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Adolfo Suárez, President Who Ushered In Spain's Democracy, Dies

Adolfo Suarez, president of the Spanish government from 1977 to 1981. This picture was taken in Madrid in 1976.
Gianni Ferrari Cover/Getty Images
Adolfo Suarez, president of the Spanish government from 1977 to 1981. This picture was taken in Madrid in 1976.

Adolfo Suárez, the Spanish president responsible for the country's Democratic transition, died on Sunday.

Suárez, the BBC reports, had suffered from Alzheimer's for about a decade.

He was 81.


In its coverage, El País calls Suárez the "most solitary politician of the democracy."

As Reuters explains, Suárez was chosen by King Juan Carlos to organize the country's first democratic elections after the death of dictator Francisco Franco.

"King Juan Carlos called on Suárez, a young Francoist minister, to try to unite the two factions who were still in a sense fighting the 1936-1939 civil war, and indeed were further apart than ever after nearly 40 years of fascism exiled thousands of left-wingers," Reuters reports.

El País reports that just seven months after Franco's death, Suárez was calling for reconciliation. His speeches, the paper reports, were roundly criticized by the ruling class. Still, he continually called for an "accord" and a "common effort."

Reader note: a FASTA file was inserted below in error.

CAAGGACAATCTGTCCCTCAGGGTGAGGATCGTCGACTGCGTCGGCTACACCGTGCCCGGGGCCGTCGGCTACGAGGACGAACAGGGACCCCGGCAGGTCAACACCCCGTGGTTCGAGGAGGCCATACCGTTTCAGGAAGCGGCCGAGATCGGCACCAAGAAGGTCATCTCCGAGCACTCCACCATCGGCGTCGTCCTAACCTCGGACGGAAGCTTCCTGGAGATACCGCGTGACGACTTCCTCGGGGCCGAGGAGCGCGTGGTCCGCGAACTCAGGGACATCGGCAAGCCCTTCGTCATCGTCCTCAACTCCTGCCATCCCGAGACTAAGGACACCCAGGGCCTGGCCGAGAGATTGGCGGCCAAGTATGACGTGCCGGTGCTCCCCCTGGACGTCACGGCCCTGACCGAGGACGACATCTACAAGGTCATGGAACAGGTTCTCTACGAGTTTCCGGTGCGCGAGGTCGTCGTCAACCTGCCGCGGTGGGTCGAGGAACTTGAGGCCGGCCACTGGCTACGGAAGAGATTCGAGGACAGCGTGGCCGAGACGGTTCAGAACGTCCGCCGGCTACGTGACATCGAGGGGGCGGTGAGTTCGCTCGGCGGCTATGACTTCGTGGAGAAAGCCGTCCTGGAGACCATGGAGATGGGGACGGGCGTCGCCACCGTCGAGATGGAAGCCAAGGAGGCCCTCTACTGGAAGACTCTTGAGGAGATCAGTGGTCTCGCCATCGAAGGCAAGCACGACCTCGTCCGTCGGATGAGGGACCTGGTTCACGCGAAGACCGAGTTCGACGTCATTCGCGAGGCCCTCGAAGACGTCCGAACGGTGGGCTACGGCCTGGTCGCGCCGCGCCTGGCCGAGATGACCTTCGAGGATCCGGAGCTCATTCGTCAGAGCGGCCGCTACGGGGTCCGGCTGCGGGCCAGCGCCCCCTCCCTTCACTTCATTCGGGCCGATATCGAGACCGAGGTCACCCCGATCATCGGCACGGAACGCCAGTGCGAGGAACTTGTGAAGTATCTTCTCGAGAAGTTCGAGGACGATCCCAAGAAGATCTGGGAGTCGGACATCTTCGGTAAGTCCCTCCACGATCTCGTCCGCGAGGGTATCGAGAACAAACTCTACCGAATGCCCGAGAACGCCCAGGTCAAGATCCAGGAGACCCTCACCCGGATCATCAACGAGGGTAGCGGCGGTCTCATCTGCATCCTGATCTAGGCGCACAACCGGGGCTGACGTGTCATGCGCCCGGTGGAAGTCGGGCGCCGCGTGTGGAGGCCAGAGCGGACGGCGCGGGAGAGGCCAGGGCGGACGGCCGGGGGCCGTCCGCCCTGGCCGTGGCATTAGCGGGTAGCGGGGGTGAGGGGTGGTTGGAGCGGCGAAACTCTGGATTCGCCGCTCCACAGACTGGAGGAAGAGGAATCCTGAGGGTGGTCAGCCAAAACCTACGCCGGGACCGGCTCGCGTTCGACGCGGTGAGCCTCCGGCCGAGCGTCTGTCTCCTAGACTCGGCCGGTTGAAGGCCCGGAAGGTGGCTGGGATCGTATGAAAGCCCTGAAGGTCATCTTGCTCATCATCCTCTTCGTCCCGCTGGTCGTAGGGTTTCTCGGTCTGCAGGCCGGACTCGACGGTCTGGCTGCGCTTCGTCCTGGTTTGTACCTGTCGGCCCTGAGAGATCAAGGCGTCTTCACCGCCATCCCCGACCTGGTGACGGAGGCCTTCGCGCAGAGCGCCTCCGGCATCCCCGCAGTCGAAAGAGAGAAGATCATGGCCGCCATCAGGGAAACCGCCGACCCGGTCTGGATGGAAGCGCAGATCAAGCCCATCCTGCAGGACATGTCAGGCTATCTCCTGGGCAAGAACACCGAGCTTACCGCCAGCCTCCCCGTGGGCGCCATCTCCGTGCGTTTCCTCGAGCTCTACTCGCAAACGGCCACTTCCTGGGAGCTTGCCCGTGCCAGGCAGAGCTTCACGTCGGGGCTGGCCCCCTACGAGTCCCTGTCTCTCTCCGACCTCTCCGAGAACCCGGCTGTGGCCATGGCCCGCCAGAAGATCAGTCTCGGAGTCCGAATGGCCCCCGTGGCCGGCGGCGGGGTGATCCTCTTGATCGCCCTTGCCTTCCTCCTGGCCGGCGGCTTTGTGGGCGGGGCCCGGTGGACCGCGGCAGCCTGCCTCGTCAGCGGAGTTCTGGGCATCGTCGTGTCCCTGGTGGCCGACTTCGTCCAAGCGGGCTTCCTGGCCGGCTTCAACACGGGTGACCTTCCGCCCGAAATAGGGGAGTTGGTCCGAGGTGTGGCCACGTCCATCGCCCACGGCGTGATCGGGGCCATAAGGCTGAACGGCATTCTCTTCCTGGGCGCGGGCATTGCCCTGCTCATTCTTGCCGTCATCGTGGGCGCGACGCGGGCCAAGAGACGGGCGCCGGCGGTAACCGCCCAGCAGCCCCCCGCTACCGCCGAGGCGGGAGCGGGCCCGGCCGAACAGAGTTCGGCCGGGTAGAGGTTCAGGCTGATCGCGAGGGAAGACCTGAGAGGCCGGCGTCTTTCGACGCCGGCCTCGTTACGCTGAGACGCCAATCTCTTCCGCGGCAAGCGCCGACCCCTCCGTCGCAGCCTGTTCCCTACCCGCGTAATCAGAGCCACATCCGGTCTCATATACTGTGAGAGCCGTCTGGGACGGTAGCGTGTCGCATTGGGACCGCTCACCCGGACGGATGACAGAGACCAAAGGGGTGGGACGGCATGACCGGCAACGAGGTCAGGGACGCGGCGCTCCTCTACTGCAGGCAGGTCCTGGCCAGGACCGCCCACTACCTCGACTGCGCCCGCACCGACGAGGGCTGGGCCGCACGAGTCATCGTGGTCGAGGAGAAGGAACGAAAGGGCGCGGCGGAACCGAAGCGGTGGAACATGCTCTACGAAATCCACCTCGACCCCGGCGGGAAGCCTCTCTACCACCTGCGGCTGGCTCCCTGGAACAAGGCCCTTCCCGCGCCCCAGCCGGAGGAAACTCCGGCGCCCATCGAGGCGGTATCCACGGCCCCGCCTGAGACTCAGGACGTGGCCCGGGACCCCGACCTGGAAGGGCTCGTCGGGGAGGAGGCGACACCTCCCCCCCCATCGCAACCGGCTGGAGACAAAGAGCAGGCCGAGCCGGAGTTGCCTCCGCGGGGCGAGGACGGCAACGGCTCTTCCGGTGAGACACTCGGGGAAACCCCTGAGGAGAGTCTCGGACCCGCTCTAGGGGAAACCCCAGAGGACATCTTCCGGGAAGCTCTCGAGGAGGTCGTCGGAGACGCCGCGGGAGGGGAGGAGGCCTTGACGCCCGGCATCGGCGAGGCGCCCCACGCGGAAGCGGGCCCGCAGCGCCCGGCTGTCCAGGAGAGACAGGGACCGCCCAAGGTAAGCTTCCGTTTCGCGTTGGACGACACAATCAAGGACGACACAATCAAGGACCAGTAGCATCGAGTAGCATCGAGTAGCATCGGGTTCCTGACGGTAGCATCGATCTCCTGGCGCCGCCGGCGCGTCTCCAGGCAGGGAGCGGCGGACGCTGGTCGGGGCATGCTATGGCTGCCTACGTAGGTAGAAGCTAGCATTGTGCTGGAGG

Reuters adds:


"Decades later, Suárez was widely recognized as one of the founding fathers of modern Spain. A 2007 poll showed that Spaniards saw him as the most respected prime minister since Franco's death.

" 'Prime Minister's Suárez political career calls to mind the highest spirit of our democratic transition: recognition of dissenting voices, promotion of tolerance and the practice of dialogue. Thanks to that attitude he had the capacity to forge great agreements,' former Prime Minister Jose Luis Rodriguez Zapatero told Reuters.

"Handsome, charming both in and out of the political arena and acting with a notable sangfroid at potentially explosive times, Suárez was made a duke in 1981 and formed a close friendship with the king."

In announcing his death, the Mast Museum, dedicated to the history of the democratic transition, said while the project of Spanish democracy was a "collective action," it's "very likely that without Suárez it would not have been possible."

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